2. Feelings: ridiculous, annoyed and frustrated this is an assignment, maybe embarrassed
  3. Evaluation: I was not thoughtful while practicing today because I just felt silly. I will be in this class all term. This did not work for me.
  4. Analysis: The problem, for me, is that I feel like I need to look at a Deaf person while interpreting. But for a reason, there is no Deaf student in here. This is a conflict of what I feel like I need and the demand of the situation.
  5. Conclusion: I see two options. One is that a Deaf person could come to class. A second option is that I can let go of the need to have a consumer. Perhaps I can accept the demand as it is, and focus my energy on interpreting to a camera that I can later watch the recording and analyze my interpretation.
  6. Action Plan: If this situation happened again, and it will in a couple days, I will put a imagine a Deaf person is watching me. I will set up my phone to record my work to later analyze, but in the moment, I will imagine that my Deaf friend is attending class from a distance, and that I am the interpreter.

This is a brief example of one way this tool could be used. There are other tools available that promote reflection, identification of barriers, and encourage brainstorming action plans, but for the sake of starting with something, this cycle is helpful in identifying problems and potential ways to approach them the next time they arise, for problems will always arise.

Potential for this Section

This section is one slice of a larger work that can include reminders of intentional practice focusing on the technical skills of interpreters, as well as the soft skills that are required in the field. Both technical and soft skills can be worked on separately, and activities can be developed to combine the two in preparation for entering the field where people are depending on your interpretation for participation. This section would benefit from chapter contributions including but not limited to:

  • Narratives from the perspective of recent graduates working as professionals, describing the challenges they faced and how they overcame them.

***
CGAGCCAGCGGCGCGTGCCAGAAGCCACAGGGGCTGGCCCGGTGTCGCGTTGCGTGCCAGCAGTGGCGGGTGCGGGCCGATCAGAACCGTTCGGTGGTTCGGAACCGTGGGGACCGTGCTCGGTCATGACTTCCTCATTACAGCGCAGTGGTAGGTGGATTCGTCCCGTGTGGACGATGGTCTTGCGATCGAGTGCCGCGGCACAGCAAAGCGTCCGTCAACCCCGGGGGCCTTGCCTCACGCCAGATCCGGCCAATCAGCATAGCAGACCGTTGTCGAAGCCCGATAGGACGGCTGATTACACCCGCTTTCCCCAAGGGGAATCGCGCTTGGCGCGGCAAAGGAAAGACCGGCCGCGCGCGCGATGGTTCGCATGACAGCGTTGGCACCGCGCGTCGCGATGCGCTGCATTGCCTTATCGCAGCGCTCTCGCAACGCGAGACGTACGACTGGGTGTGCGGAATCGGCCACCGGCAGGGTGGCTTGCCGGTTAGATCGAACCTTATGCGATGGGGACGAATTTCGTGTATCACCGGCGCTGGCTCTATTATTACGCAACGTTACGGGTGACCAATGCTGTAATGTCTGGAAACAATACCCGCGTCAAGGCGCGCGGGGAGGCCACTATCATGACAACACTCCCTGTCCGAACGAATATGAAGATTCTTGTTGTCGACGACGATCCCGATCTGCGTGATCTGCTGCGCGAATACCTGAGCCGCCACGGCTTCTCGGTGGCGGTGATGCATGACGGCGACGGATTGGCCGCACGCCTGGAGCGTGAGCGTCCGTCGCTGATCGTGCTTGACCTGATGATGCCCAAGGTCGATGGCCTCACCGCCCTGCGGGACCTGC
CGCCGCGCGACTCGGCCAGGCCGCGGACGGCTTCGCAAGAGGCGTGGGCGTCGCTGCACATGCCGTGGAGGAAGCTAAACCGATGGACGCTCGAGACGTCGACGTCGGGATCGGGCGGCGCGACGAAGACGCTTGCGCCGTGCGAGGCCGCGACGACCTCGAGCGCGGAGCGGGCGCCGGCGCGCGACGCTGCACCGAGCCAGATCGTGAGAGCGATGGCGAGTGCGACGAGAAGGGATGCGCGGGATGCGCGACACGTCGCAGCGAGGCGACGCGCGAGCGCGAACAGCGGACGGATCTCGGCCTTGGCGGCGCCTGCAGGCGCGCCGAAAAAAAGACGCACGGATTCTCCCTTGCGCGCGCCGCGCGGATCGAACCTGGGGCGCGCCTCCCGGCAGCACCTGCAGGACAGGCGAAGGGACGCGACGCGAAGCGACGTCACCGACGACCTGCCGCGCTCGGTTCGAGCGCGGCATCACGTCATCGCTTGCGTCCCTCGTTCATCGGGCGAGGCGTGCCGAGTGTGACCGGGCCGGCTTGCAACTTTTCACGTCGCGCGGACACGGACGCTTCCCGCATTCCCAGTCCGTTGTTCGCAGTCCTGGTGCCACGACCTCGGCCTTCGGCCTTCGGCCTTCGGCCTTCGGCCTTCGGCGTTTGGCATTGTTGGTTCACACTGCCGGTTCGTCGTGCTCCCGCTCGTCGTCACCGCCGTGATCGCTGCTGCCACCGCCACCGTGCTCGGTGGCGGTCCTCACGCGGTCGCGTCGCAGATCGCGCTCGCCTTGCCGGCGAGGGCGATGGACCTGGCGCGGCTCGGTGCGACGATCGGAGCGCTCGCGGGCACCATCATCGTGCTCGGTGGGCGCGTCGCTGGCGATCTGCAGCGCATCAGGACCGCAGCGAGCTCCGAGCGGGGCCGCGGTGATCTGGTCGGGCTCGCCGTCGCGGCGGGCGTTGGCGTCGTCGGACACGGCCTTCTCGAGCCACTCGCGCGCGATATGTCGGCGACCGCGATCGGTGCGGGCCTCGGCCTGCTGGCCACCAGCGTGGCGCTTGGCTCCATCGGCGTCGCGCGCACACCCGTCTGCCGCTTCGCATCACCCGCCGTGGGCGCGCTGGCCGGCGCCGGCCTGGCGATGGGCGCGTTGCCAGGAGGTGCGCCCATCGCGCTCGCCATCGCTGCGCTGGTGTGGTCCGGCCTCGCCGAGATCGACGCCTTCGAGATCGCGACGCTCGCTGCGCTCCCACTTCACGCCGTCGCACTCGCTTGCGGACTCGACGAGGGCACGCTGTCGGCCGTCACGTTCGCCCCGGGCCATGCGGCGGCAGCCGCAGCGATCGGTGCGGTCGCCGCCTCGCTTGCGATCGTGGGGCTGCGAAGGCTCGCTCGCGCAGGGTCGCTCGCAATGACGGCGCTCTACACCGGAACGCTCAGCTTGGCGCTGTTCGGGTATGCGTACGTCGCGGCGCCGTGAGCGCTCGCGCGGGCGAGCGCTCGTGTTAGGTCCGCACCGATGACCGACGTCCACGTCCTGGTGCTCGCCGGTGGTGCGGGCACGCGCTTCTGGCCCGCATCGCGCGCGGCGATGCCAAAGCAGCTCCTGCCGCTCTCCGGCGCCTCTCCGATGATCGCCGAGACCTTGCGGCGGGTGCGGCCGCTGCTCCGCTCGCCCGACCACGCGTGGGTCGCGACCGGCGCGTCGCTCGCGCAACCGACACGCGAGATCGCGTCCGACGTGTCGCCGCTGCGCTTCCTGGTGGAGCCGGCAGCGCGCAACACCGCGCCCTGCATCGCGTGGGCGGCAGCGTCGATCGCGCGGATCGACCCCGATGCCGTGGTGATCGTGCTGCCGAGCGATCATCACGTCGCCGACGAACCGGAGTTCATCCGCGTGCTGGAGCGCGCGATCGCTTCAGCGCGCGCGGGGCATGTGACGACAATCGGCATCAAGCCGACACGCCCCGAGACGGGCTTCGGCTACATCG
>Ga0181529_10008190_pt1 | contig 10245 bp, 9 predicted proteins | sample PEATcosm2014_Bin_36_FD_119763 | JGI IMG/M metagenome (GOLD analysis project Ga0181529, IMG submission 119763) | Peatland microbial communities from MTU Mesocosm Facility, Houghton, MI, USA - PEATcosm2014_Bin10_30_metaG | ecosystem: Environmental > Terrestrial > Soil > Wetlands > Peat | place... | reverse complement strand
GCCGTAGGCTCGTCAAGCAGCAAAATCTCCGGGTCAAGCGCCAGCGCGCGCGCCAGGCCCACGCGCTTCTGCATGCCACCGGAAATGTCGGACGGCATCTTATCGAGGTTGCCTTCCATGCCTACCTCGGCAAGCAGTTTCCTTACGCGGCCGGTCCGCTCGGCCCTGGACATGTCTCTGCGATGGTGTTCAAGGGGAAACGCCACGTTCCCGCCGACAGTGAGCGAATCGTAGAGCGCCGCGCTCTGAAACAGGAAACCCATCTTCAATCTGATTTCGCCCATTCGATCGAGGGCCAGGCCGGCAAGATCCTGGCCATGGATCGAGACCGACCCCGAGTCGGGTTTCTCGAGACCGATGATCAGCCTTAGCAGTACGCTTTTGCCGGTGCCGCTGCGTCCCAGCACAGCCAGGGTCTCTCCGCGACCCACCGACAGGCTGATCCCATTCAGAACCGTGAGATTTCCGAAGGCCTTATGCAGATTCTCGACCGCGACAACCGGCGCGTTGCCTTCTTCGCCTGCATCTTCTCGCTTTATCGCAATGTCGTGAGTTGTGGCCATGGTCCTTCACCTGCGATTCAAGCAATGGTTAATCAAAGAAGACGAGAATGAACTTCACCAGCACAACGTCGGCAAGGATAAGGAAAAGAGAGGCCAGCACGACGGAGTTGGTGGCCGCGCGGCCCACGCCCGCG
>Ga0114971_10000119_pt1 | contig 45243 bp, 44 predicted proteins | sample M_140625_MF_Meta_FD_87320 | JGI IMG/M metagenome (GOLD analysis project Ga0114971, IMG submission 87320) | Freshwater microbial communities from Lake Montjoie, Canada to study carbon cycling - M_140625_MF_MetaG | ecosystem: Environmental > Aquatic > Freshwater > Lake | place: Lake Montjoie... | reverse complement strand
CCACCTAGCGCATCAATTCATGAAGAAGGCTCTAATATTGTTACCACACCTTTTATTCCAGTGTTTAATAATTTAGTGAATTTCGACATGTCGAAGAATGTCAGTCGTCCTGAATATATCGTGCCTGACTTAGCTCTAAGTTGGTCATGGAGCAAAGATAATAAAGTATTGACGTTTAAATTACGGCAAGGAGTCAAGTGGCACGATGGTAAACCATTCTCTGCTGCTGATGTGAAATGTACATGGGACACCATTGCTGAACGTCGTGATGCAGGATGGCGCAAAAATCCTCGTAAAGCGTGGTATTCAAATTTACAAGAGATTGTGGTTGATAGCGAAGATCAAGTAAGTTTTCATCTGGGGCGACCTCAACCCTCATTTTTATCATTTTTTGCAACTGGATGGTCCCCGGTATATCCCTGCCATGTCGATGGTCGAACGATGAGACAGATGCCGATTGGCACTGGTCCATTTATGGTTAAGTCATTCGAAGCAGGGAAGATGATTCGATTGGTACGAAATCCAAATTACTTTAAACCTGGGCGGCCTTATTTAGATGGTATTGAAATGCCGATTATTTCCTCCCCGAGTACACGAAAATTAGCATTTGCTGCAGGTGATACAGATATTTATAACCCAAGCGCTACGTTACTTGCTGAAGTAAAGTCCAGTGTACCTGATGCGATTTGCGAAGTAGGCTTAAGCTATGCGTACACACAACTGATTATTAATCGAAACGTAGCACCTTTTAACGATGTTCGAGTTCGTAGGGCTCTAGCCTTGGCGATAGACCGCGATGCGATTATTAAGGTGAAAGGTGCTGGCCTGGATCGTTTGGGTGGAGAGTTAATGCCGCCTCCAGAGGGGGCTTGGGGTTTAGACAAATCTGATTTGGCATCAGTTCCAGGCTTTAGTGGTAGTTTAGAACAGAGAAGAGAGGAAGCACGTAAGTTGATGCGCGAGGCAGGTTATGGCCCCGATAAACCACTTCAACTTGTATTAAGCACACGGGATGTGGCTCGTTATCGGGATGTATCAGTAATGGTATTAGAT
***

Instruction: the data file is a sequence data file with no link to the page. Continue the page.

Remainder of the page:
• Practice activities
    • Soft-skill practice activities for interpreters
      • How to handle resistant participants who prefer not to have an interpreter present
      • How to practice professional boundaries with participants who continually try to pull an interpreter out of their professional duties
      • How to behave during down time
    • Technical-skill practice activities for interpreters from English to ASL
    • Technical-skill practice activities for interpreters from ASL to English

The notion of practice being required to be proficient is apparent, but knowing how to practice is a skill on its own. Even professionals with years of experience can get into ruts or face challenges in their work that require reflective and intentional practice so the challenge can be overcome. This section could become a resource of a whole host of activities and ideas that students and professionals could try until they find a tool that clicks for them.


Gibbs, G. (1988). Learning by Doing: A guide to teaching and learning methods. Further Education Unit. Oxford Polytechnic: Oxford.

Meadows, S. A. (2013). Real-world shock: transition shock and its effect on new interpreters of American Sign Language and English (Master’s thesis). Western Oregon University, Monmouth, Oregon. Retrieved from



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Integrated and Open Interpreter Education Copyright © 2019 by Sarah Hewlett is licensed under a Creative Commons Attribution-NonCommercial 4.0 International License, except where otherwise noted.